Sampling from Probabilistic Submodular Models

This NIPS paper by Gotovos, Hassani and Krause deals with coming up with a sampler for submodular models. Submodularity is an interesting concept capturing the concept of diversity/representativeness of a set. A submodular function itself is a function from sets to a real value defined by a diminishing returns property: for S,T \subseteq \Omega some function F is submodular if F(S)+F(T)\geq F(S\cup T)+F(S\cap T). For a probabilistic model one can use such an F by defining a probability of a set as S \propto exp(\beta F(S)). Because of the diminishing returns, this results in a distribution  where points are repulsive and tend to spread out over the space rather than clump together, just like in Low Discrepancy Point Sets used for QMC. Think Determinantal Point Process, which is log-submodular and has also been called the Antisocial Coffeshop Process, or, evocatively,  the Urinal Process (thanks to Vinayak Rao for this 😀 ).

The paper deals with the case of a discrete sampling space. Sampling a set over a discrete domain can be thought of as sampling binary vectors. Speaking of sampling, the reference they give for MCMC is rather obscure.  The  Gibbs sampler they give is very straight forward: proposing to change one entry in the binary vector at a time. The main contribution of the paper is not the sampler, which is rather straight forward, but rather proving upper bounds on its mixing time, which is n^2 if the base set from which we can add/remove points is of cardinality n. If adding/removing a point only has an certain effect on the submodular function bounded by 1, then the sampler mixes at least in time n\log n. I have no intuition wether this improved result is obtained under realistic assumptions.

What I have concluded for myself independent of this paper is that sampling one component at a time often gives a very bad sampler. In this particular case, the sampler is very close to the Gibbs sampler for the Indian Buffer Process, which is mixing rather awfully and one of the reasons why I turned away from the IBP and towards working on sampling algorithms. I don’t see how their sampler might improve here. Also, I’m unsure why they did not cite Sequential Monte Carlo on large binary sampling spaces  by Christian Schäfer and Nicolas Chopin – have they been unaware of it? That paper suggests a much more elegant sampler. It adapts to correlations between entries in the binary vector, which is really what you want when doing posterior inference. And the gains of adaptivity are hard to underestimate (as are the perils) – take for example the fact that unadaptive, perfectly tuned HMC is worse than most simple adaptive algorithms, as for example reported in my Gradient IS work or in the Tutorial on adaptive MCMC by Andrieu and Thoms.

Training Very Deep Networks – aka Deep Highway Networks

This interesting paper by Srivastava, Greff and Schmidhuber (arxiv) looks at the problem of enabling deeper architectures for neural networks. The main argument being that Neural Networks have become successful mainly because training deeper architectures has only recently become possible – and making them deeper might only improve performance. However, performance tends to plateau in conventional deep architectures, as exemplified by their first plot.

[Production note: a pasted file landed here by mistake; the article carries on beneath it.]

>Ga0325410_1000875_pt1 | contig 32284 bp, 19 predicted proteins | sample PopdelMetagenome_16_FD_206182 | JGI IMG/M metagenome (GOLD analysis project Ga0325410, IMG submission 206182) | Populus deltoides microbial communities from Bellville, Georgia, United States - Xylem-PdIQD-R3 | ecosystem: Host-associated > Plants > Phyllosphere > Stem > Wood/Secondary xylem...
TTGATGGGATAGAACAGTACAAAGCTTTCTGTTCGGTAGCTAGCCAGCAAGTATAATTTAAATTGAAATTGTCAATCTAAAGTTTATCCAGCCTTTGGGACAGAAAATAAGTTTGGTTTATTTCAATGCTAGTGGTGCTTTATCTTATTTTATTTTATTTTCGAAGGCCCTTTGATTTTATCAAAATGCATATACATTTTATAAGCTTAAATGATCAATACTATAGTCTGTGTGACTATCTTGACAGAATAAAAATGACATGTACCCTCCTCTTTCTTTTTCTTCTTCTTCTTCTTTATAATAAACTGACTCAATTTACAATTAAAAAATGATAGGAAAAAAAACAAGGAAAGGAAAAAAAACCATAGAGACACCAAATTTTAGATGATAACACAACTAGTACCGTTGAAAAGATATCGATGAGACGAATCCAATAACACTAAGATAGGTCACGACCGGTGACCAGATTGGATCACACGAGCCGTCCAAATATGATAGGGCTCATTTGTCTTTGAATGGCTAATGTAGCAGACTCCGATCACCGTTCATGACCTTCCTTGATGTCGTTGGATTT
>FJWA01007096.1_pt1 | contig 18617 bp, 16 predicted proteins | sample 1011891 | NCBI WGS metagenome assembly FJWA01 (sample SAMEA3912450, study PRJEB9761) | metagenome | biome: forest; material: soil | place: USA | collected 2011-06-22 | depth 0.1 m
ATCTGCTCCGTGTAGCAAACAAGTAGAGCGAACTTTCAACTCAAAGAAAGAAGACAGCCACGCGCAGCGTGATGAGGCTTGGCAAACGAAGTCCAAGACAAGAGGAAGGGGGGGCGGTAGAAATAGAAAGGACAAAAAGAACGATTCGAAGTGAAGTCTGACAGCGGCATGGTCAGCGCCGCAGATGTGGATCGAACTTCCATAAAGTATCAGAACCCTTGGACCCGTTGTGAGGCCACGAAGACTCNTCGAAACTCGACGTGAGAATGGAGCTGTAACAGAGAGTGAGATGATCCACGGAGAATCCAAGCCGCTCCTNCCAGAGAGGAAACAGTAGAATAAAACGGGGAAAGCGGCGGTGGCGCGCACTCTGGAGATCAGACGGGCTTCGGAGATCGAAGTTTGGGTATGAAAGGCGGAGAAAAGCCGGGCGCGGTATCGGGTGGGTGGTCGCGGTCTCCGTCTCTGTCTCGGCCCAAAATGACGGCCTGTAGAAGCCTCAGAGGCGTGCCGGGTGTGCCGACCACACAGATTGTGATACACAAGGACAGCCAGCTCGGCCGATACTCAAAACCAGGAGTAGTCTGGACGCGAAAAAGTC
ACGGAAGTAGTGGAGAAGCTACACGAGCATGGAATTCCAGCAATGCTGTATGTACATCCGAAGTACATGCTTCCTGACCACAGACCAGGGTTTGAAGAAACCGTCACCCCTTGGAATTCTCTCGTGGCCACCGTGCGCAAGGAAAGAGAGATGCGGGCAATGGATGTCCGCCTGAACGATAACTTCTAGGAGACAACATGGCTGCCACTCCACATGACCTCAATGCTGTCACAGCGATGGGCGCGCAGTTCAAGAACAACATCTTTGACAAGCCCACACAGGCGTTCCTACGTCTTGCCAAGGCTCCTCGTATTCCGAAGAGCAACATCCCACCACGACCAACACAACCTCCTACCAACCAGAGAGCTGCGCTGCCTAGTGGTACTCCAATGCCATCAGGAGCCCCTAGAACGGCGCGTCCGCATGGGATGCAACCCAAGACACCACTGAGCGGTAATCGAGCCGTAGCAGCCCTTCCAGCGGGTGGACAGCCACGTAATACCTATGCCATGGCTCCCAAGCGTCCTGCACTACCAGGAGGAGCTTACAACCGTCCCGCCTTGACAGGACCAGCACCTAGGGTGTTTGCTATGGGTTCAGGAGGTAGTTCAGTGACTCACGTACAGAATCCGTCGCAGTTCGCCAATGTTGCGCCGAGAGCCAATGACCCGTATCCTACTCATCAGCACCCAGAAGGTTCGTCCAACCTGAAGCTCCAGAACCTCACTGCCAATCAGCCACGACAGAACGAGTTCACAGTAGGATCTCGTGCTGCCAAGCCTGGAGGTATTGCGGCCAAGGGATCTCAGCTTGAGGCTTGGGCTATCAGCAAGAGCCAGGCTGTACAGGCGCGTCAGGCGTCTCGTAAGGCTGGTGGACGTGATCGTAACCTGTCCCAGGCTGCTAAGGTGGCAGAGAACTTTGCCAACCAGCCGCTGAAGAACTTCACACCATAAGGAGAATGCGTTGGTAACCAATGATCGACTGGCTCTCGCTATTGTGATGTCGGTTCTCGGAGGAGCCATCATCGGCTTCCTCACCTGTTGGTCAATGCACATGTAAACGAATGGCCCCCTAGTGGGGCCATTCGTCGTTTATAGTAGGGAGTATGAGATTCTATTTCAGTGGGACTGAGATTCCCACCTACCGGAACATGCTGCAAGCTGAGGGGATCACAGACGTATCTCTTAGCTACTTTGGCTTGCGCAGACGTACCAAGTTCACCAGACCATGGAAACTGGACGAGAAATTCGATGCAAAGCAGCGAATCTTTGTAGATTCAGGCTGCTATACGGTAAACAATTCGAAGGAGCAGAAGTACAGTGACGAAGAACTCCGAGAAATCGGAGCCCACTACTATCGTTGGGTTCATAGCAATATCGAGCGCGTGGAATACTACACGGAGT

The proposed solution to training deeper architectures is to simply introduce a gaiting architecture similar to LSTM ideas. If a normal layer is defined by y = H(x, w) for output y, input x and parametrization of the layer given by w, a highway layer is simply given by y = H(x, w_H) \odot T(x, w_T) + x \odot C(x, w_C), where T and C (Transfer and Carry, respectively) are functions with a (co)domain of the same dimensionality as x and y. This is called a highway layer, as gradient infomation supposedly travels faster along the $latexx \odot C(x, w_C)$ part (hence the Autobahn illustration). When it is required to change dimensionality, one has to resort to a normal layer, or subsample/pad.

Now this archictecture of the highway layer of course allows for gradient information in SGD to travel two paths, one trough H(\cdot)T(\cdot), one through C(\cdot)\cdot x and the output of a layer is a combination of the input of the layer x and the output of H(x,w). The authors use a logistic model T(\cdot) = \sigma(W_T \cdot+b_T) and C(\cdot) = 1-T(\cdot). The authors biased towards simply carrying information through without transformation, which in their setup means simply b_T < 0. After training the network with SGD an looking at the value of the transform gates of different layers, they find that those are closed on average (Figure 2, second column) while exhibiting large variance across inputs (exemplified by the transform gate outputs of a single sample, Figure 2, third column). Interestingly, some dimensions of the input to the network are carried through right to the last layer.

They find that this architecture not only helps to train larger networks, but also aids actually utilizing deeper architectures. So this paper took a similar inception as LSTMs: tries to solve an inference problem and comes up with a model that is more powerful in a way.

I feel that the result is somehow odd: carrying the input information through can be achieved by setting the weights in the original normal layer H accordingly (if it is fully connected that is). Why does adding the extra complexity gain so much? I do not feel the paper addressing this important question and I can only speculate myself: perhaps the transform/carry architecture is effective because its weights lie on a compact manifold (because of the logistic transform). Maybe the problem becomes better conditioned because simple downscaling of the input is done by T, while H takes care of actual transformations. To check this, it would have been interesting to know whether they used any constraints on the weights of H – if they haven’t, and H is fully connected, the better conditioning might be an actual explanation. In that case, simply constraining the weights W_H^{(i,i)}  of H (mapping input x_i to the same output dimension y_i) in an appropriate way might have similar effects.

EDIT: After talking to the authors, I realized where my thinking was insufficient: the layer H inside the highway always used a nonlinear map. The gating allowed to switch that off. I guess thats the difference from reading about NNs to using them…